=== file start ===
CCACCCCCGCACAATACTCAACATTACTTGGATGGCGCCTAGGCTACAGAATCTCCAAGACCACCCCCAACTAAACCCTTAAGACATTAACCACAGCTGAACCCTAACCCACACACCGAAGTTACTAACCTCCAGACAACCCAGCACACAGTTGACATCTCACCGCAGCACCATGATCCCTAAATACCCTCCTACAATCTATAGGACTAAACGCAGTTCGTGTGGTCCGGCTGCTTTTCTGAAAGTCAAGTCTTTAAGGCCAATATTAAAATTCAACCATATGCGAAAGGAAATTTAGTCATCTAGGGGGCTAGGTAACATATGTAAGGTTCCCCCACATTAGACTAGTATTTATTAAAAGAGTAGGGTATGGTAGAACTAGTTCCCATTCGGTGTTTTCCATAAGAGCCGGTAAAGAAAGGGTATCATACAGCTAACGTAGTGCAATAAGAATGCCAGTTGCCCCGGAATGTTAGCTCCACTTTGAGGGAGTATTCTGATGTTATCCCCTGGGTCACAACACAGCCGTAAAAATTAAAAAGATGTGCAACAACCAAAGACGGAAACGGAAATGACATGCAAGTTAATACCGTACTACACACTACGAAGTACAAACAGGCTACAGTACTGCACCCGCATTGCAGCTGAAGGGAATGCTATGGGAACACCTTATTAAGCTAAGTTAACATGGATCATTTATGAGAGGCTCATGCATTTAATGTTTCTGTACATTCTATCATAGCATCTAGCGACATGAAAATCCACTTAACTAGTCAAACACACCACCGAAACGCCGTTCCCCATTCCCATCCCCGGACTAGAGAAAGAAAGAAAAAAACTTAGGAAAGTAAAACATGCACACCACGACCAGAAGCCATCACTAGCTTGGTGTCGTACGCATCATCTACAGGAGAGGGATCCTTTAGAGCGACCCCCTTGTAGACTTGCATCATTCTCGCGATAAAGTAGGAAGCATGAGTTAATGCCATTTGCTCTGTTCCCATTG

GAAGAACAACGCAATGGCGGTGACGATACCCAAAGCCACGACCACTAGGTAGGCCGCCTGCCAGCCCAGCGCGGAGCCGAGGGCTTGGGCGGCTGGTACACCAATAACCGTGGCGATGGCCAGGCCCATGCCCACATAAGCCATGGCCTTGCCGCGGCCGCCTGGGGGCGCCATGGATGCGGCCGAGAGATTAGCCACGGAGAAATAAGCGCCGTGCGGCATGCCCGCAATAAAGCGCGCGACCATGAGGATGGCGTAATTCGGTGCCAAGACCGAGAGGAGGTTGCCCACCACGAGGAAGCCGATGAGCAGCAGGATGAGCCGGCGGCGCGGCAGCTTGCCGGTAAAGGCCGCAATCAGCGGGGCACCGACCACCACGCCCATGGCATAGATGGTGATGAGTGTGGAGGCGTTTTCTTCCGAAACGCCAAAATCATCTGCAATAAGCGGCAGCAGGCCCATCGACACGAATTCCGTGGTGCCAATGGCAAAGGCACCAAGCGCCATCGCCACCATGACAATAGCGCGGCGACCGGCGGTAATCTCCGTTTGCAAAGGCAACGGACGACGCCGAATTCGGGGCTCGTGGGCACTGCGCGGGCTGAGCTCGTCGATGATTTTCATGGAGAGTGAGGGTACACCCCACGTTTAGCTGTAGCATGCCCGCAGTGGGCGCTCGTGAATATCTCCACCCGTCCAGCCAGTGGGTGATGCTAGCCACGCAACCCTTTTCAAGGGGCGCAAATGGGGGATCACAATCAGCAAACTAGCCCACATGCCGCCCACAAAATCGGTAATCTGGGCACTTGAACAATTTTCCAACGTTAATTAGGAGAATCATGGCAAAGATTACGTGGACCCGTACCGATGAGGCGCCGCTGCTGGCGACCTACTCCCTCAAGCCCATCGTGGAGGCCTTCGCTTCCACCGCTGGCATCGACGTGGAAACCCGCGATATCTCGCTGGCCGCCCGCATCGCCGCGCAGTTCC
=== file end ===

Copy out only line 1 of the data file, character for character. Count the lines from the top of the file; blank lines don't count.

CCACCCCCGCACAATACTCAACATTACTTGGATGGCGCCTAGGCTACAGAATCTCCAAGACCACCCCCAACTAAACCCTTAAGACATTAACCACAGCTGAACCCTAACCCACACACCGAAGTTACTAACCTCCAGACAACCCAGCACACAGTTGACATCTCACCGCAGCACCATGATCCCTAAATACCCTCCTACAATCTATAGGACTAAACGCAGTTCGTGTGGTCCGGCTGCTTTTCTGAAAGTCAAGTCTTTAAGGCCAATATTAAAATTCAACCATATGCGAAAGGAAATTTAGTCATCTAGGGGGCTAGGTAACATATGTAAGGTTCCCCCACATTAGACTAGTATTTATTAAAAGAGTAGGGTATGGTAGAACTAGTTCCCATTCGGTGTTTTCCATAAGAGCCGGTAAAGAAAGGGTATCATACAGCTAACGTAGTGCAATAAGAATGCCAGTTGCCCCGGAATGTTAGCTCCACTTTGAGGGAGTATTCTGATGTTATCCCCTGGGTCACAACACAGCCGTAAAAATTAAAAAGATGTGCAACAACCAAAGACGGAAACGGAAATGACATGCAAGTTAATACCGTACTACACACTACGAAGTACAAACAGGCTACAGTACTGCACCCGCATTGCAGCTGAAGGGAATGCTATGGGAACACCTTATTAAGCTAAGTTAACATGGATCATTTATGAGAGGCTCATGCATTTAATGTTTCTGTACATTCTATCATAGCATCTAGCGACATGAAAATCCACTTAACTAGTCAAACACACCACCGAAACGCCGTTCCCCATTCCCATCCCCGGACTAGAGAAAGAAAGAAAAAAACTTAGGAAAGTAAAACATGCACACCACGACCAGAAGCCATCACTAGCTTGGTGTCGTACGCATCATCTACAGGAGAGGGATCCTTTAGAGCGACCCCCTTGTAGACTTGCATCATTCTCGCGATAAAGTAGGAAGCATGAGTTAATGCCATTTGCTCTGTTCCCATTG